- Published on Wednesday, 10 April 2013 01:00
- Written by Deborah Rockey
“My A is flat,” I whispered. “It’s OK, no one can hear you,” my friend whispered back to me. We play violin in a local orchestra. We were in rehearsal and it was bothering me that my A string was flat, but I couldn’t tune it because we were in the middle of the first movement of Beethoven’s 5th symphony. Da, da, da, DAAA!
Waking up this morning in a groggy fog after a late night, all I could think about was going over the passages I had missed because I was so intently focused on my out-of-tune string. Over a cup of tea, I could hear the words my friend said to me. Once the caffeine kicked in, I realized that she was right. I wasn’t the soloist, and I wasn’t carrying the melody. Obsessing over being slightly out of tune distracted me from the goals of rehearsal – to learn from mistakes early and to make decisions as we go.
In my “Aha!” moment, I couldn’t help but apply that same principle to the sometimes heated discussions I have been hearing in coffeehouses and reading in emails and newspapers.
There has been much debate lately about math in the school district. Some parents want a more rigorous math curriculum because they believe it will enhance the quality of their children’s education. Other parents argue that the curriculum is fine the way it is and that it affords children a quality of life without added academic stress at an earlier age. There is evidence to support both sides.
There is also debate over stay-at-home working moms vs. career working moms. Some people argue that having a parent at home provides a life for the family that cannot be matched with two parents working outside the home. Others believe that career working moms are good role models for their children and offer more opportunities for independence. There is evidence to support both sides.
Obviously, one size does not fit all, and there are two sides to every coin. But obsessing over the details of the choices we make, if we have the luxury of choice, can sometimes prevent the big picture from coming into view.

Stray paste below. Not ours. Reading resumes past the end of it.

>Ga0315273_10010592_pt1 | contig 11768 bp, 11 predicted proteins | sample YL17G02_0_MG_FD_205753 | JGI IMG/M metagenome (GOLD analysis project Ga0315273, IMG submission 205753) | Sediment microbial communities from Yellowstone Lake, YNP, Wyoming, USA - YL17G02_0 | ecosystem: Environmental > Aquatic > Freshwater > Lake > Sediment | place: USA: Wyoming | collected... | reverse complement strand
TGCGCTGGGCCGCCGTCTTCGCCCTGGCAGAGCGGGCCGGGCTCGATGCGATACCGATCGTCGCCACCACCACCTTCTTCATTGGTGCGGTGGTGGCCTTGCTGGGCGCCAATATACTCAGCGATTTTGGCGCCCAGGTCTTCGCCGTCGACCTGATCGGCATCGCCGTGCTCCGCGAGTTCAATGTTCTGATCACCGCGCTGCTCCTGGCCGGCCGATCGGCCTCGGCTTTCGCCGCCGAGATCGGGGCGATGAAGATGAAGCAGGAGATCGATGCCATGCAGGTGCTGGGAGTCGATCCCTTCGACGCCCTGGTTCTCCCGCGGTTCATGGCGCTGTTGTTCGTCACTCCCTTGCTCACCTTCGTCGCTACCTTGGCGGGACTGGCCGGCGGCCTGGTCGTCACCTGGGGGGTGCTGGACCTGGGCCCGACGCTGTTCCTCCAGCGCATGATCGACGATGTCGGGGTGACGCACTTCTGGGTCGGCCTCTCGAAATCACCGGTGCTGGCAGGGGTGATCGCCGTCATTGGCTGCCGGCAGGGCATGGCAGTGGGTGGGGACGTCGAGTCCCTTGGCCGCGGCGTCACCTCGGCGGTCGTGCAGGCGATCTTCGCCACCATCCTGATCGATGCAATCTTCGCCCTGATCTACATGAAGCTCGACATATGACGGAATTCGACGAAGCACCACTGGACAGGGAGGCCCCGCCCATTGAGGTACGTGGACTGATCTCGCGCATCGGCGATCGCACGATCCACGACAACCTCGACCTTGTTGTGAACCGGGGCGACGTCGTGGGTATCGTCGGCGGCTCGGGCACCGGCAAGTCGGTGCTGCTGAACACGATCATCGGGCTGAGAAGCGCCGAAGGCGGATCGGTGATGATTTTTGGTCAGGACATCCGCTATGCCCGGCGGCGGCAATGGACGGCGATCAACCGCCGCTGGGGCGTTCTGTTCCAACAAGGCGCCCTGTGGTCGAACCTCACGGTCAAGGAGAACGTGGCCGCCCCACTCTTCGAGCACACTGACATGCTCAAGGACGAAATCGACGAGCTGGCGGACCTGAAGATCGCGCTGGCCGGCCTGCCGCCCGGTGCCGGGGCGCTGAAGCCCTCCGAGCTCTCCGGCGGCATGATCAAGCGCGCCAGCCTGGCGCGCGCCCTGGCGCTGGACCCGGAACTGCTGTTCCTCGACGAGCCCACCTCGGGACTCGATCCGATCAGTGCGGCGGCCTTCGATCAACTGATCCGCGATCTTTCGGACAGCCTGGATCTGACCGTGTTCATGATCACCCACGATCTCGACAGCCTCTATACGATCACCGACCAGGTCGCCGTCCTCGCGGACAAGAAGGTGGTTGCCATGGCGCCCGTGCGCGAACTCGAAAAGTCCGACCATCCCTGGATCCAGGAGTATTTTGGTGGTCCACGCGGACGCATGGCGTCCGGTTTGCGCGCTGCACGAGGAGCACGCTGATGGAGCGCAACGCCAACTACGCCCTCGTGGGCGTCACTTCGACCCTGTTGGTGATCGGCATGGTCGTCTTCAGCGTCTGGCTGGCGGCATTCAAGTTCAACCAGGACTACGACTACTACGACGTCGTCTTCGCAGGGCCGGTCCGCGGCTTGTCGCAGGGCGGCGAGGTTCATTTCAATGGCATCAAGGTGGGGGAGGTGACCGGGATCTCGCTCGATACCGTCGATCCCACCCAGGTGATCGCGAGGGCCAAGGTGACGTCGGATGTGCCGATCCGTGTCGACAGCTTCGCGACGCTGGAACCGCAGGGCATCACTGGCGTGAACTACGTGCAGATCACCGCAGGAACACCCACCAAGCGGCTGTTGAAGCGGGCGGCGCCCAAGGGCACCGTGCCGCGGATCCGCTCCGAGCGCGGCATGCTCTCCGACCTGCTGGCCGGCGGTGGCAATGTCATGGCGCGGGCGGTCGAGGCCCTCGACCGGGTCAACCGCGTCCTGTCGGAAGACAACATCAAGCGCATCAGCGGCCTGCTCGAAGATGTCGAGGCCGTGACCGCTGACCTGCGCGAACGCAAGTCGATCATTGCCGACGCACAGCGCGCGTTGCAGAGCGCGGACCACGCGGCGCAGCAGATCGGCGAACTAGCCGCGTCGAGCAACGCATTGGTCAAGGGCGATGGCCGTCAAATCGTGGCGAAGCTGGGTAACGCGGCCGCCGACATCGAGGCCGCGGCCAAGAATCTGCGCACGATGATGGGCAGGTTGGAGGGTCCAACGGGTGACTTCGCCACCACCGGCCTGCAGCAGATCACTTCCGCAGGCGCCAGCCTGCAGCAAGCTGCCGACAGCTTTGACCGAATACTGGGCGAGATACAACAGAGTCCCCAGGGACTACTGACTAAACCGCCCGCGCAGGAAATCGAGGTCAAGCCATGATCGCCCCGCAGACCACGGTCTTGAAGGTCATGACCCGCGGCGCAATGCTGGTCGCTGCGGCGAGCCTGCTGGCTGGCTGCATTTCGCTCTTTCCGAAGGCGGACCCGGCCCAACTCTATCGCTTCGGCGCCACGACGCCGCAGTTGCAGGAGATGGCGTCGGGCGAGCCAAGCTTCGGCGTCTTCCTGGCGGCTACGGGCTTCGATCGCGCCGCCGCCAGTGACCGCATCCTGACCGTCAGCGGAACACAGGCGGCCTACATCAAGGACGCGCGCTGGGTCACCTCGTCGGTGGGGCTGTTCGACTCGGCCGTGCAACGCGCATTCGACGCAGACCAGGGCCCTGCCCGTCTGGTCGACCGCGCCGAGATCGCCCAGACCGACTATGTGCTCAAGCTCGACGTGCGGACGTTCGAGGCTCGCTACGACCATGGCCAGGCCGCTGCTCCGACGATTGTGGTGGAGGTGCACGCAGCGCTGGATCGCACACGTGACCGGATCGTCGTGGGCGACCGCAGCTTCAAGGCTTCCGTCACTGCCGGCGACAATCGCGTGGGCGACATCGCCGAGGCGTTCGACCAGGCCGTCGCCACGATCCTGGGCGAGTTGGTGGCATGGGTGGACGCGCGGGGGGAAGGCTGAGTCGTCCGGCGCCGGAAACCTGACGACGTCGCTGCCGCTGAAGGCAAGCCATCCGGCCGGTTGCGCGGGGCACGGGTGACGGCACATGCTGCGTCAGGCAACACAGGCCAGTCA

It’s easy to get caught up in the details of the here and now and lose sight of what we want for our children in the end – to be happy and comfortable. But at the end of the day, when the dust has settled and everyone is just fine, are we going to look back and say, “I’m glad I spent countless hours arguing over when my child took geometry and defending my status with respect to being a mom”? Or are we going to wish we had spent those hours knowing that those details weren’t going to make or break the quality of our children’s lives as adults because we were focused on what was working for our families?
Preoccupied by the flat notes coming from under my left ear, I missed out on aspects of the rehearsal that could shape my performance in the concert. The quality of an orchestra is only as good as its musicians, the director and the repertoire. It was up to me to make adjustments, to the best of my ability, for my particular situation.
As far as I know, life is not a rehearsal. But I know that with or without my violin, I will do my best, learn from myself and from others, make adjustments and be happy with my decisions, even if no one can hear me.